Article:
Before I begin I should state that I am very uncomfortable posting regarding these readings. As a straight white male I always feels as if anything I have to say on the topic of gender will be considered at best misinformed and at worst blatantly misogynistic. And why shouldn’t I feel that way? As John Scalzi while receiving praise one moment for his criticism of white male privilege is condemned the next for constructing his argument using rhetorical strategies that Nakamura imagines reinforce the idea that the realm of gaming is an inherently male space: “As a man, Scalzi employs the discourse of gaming–leveling, “points,” dump stats–as a technique to appeal, specifically, to straight white men like himself, who “like women.” (And presumably don’t want to see them oppressed; cranky women just aren’t as fun for men to be around!).” It is precisely this sort of ridiculous nitpicking that drives men away from discussing issues of gender. Why should I openly converse with Nakamura about my feminist views, our shared desires to end gender inequality when she insists on seeing it as the mere appeasement of a “cranky woman”. I can assure you that if all I really wanted was to get in your pants (because that’s the only thing the big evil patriarchy really wants from women ever) I wouldn’t choose post-modern feminist theory as a topic of conversation. I don’t know that there is anything that can drop out of my mouth that won’t be considered sexist in some way in someone’s perspective. I find myself scratching my head because a large part of Nakamura’s issue was that women are not accepted as members of gamer culture without skepticism or even outright resistance. But if Nakamura believes that gaming rhetoric is automatically male gendered or “gender capital” for males than how can she blame us for our skepticism? Wouldn’t Aisha Tyler identify with Scalzi’s rhetoric? Does not Nakamura herself? It’s infuriating, because my issue is with only two paragraphs of Nakamura’s article. I agree with everything else she’s saying and the entirety of my blog post is concerned with defending this little blip of an issue. But it’s important to me. Because isn’t the whole premise of the article about rhetoric? In my years at college I have read a good deal of feminist theory (we’re kind of big on it here) and while I have almost never taken issue with feminist goals I find myself constantly at odds with feminist rhetoric. On the incessant need to paint all men as enemies and never potential allies. Because somehow, even unconsciously, in his defense of women, Scalzi “perpetuates the notion that men are automatic members of geek and gamer culture (which many men are not) and that women aren’t.” What utter garbage. Though he may be talking specifically to men, Scalzi never claims that his gaming metaphor is somehow less comprehensible to women. And he never intends it to be. Nakamura is simply projecting her own insecurities.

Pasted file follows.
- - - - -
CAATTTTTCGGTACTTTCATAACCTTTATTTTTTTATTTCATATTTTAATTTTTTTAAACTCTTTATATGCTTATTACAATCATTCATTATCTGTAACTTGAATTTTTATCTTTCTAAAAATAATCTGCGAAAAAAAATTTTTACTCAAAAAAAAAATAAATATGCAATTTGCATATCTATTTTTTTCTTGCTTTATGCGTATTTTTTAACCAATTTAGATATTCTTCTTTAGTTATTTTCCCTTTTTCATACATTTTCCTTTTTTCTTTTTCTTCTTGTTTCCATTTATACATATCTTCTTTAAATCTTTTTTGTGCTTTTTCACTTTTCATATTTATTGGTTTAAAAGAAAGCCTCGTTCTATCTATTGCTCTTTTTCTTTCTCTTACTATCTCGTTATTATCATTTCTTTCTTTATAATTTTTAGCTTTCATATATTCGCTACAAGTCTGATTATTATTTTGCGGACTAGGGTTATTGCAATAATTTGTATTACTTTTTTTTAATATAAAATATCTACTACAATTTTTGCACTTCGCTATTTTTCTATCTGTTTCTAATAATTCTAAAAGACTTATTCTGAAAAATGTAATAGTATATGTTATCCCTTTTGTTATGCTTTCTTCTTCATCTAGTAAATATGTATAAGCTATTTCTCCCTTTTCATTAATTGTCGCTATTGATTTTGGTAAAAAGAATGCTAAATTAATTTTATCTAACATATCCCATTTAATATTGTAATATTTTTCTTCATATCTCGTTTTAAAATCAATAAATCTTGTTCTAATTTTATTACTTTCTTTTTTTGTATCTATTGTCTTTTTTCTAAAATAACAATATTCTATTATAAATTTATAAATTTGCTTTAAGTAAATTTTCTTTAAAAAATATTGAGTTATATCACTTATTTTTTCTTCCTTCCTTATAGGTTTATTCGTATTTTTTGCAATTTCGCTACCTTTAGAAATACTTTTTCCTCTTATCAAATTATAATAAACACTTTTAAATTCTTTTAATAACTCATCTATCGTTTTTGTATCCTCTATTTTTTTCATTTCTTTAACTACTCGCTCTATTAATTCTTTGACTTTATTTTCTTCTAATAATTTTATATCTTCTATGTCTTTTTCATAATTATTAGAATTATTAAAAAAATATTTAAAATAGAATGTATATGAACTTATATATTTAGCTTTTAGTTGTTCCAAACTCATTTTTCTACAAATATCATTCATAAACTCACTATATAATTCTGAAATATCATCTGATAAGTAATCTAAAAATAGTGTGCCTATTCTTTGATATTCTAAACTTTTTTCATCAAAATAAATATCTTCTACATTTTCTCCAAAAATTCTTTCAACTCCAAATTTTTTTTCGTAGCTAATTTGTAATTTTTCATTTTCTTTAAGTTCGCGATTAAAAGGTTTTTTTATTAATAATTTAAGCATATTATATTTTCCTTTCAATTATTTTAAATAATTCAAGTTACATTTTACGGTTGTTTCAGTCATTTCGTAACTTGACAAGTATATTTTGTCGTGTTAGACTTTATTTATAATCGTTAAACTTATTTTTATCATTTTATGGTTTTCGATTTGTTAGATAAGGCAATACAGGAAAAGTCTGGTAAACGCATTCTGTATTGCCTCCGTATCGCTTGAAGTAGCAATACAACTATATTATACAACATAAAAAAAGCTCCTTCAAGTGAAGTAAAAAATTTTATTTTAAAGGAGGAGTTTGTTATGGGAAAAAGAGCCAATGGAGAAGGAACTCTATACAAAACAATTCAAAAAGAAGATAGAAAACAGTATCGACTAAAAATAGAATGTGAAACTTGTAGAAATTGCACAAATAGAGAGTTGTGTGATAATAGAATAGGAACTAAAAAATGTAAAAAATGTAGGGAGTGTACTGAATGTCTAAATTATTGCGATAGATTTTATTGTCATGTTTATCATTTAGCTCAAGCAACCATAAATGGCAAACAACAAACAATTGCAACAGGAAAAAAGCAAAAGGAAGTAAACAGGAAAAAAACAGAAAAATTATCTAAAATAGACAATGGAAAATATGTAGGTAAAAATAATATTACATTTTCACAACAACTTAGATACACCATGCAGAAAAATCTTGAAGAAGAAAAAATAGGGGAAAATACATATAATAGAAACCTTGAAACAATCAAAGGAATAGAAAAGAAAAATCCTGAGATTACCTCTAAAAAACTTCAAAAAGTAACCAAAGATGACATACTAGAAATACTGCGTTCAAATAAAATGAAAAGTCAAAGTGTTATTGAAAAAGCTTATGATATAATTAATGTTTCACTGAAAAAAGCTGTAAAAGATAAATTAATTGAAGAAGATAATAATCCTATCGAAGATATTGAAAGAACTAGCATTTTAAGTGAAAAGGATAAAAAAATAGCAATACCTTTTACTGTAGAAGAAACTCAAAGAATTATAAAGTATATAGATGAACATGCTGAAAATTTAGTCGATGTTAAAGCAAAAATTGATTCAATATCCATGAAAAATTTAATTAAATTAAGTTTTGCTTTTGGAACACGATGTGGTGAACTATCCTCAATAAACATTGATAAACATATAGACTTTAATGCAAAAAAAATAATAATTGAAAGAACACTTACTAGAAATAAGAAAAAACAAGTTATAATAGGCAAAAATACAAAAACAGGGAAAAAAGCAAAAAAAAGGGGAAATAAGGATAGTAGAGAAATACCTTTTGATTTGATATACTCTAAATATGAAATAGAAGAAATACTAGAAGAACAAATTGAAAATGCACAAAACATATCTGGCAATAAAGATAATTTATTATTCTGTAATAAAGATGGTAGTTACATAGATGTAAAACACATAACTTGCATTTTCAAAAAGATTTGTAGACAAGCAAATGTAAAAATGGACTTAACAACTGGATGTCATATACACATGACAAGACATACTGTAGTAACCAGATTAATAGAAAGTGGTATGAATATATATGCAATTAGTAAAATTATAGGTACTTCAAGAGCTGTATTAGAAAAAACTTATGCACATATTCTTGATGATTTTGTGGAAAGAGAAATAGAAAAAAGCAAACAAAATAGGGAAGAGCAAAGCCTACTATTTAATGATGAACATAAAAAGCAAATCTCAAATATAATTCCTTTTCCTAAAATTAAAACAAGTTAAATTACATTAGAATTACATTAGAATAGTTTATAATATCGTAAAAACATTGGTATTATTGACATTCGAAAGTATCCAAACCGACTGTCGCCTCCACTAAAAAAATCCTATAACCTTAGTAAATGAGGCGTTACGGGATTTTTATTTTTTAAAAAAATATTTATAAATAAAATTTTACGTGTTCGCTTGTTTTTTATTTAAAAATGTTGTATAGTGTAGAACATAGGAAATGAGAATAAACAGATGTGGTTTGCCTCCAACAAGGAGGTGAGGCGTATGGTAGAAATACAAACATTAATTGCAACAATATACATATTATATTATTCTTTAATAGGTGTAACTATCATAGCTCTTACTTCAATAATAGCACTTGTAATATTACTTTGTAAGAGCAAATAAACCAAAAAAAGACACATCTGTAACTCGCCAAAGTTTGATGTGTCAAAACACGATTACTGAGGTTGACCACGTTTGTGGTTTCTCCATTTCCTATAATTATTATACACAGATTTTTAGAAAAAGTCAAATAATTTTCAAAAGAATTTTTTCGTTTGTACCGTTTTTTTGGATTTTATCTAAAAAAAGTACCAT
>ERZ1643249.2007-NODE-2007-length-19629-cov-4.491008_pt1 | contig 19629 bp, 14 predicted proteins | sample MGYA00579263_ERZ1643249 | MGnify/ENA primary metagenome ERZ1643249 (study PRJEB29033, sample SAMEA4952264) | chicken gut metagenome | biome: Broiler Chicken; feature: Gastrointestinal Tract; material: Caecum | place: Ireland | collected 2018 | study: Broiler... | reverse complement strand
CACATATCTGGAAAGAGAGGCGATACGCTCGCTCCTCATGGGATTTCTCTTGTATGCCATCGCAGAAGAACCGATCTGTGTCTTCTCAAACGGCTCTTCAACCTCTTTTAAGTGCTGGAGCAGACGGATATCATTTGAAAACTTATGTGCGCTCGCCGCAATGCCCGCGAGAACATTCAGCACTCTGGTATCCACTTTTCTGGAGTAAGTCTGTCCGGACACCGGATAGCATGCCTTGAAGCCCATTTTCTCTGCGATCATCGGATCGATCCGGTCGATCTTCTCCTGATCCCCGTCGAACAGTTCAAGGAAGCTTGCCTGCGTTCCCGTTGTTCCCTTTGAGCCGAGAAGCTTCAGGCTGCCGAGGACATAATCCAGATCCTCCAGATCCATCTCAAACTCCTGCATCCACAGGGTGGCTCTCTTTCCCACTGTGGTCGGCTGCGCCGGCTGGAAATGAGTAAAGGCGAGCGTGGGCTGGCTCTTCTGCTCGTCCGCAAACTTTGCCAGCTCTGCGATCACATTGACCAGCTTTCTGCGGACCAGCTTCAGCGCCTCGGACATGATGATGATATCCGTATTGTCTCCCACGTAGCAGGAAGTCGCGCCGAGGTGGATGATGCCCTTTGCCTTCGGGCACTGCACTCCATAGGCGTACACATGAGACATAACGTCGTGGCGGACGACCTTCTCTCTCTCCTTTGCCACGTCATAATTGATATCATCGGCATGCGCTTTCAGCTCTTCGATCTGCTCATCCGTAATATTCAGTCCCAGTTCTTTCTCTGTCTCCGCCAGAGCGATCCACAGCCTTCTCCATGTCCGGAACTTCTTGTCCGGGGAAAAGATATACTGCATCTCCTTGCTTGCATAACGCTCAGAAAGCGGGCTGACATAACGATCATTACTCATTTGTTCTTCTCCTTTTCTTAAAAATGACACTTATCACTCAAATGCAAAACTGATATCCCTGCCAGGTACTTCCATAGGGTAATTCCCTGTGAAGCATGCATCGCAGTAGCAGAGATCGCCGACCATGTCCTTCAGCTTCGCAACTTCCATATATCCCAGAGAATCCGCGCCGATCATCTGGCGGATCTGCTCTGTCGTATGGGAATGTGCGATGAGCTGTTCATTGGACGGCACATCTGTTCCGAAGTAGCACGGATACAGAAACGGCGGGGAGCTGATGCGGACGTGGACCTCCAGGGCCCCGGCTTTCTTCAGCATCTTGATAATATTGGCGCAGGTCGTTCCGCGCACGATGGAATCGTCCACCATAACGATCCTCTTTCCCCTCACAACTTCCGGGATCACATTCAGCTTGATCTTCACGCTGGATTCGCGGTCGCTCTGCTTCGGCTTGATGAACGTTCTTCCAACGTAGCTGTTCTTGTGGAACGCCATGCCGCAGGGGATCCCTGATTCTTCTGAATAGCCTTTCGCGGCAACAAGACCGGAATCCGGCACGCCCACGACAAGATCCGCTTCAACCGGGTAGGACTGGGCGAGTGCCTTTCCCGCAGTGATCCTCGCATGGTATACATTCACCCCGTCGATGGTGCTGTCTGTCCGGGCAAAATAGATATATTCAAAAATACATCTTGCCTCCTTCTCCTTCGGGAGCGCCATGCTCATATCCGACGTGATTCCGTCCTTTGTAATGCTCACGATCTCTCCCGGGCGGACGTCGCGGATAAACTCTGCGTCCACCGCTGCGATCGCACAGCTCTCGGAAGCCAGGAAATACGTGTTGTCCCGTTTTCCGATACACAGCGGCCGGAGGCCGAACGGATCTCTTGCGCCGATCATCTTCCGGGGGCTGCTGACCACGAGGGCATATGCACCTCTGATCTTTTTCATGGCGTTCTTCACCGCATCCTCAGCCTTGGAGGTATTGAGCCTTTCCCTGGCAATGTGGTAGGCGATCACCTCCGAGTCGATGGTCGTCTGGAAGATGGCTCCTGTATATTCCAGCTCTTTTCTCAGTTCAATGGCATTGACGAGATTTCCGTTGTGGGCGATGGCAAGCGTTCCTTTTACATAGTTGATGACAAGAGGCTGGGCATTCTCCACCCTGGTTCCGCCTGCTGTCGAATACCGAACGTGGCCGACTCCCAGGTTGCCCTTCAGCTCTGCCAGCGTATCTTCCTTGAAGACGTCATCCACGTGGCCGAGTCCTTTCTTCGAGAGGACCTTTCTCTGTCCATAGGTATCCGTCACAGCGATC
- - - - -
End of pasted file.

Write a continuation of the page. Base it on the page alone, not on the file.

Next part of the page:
I suppose I should end by playing devil’s advocate against myself. If these little issues in Nakamura’s rhetoric bother me this much, I can only imagine how angry Nakamura must be when reading any sort of male rhetoric at all. I can forgive this tiny insult, because the rest of Nakamura’s article is quite good and full of important points. Just as I’m sure Nakamura forgives the perceived insufficiencies of Scalzi’s article in support of his larger argument.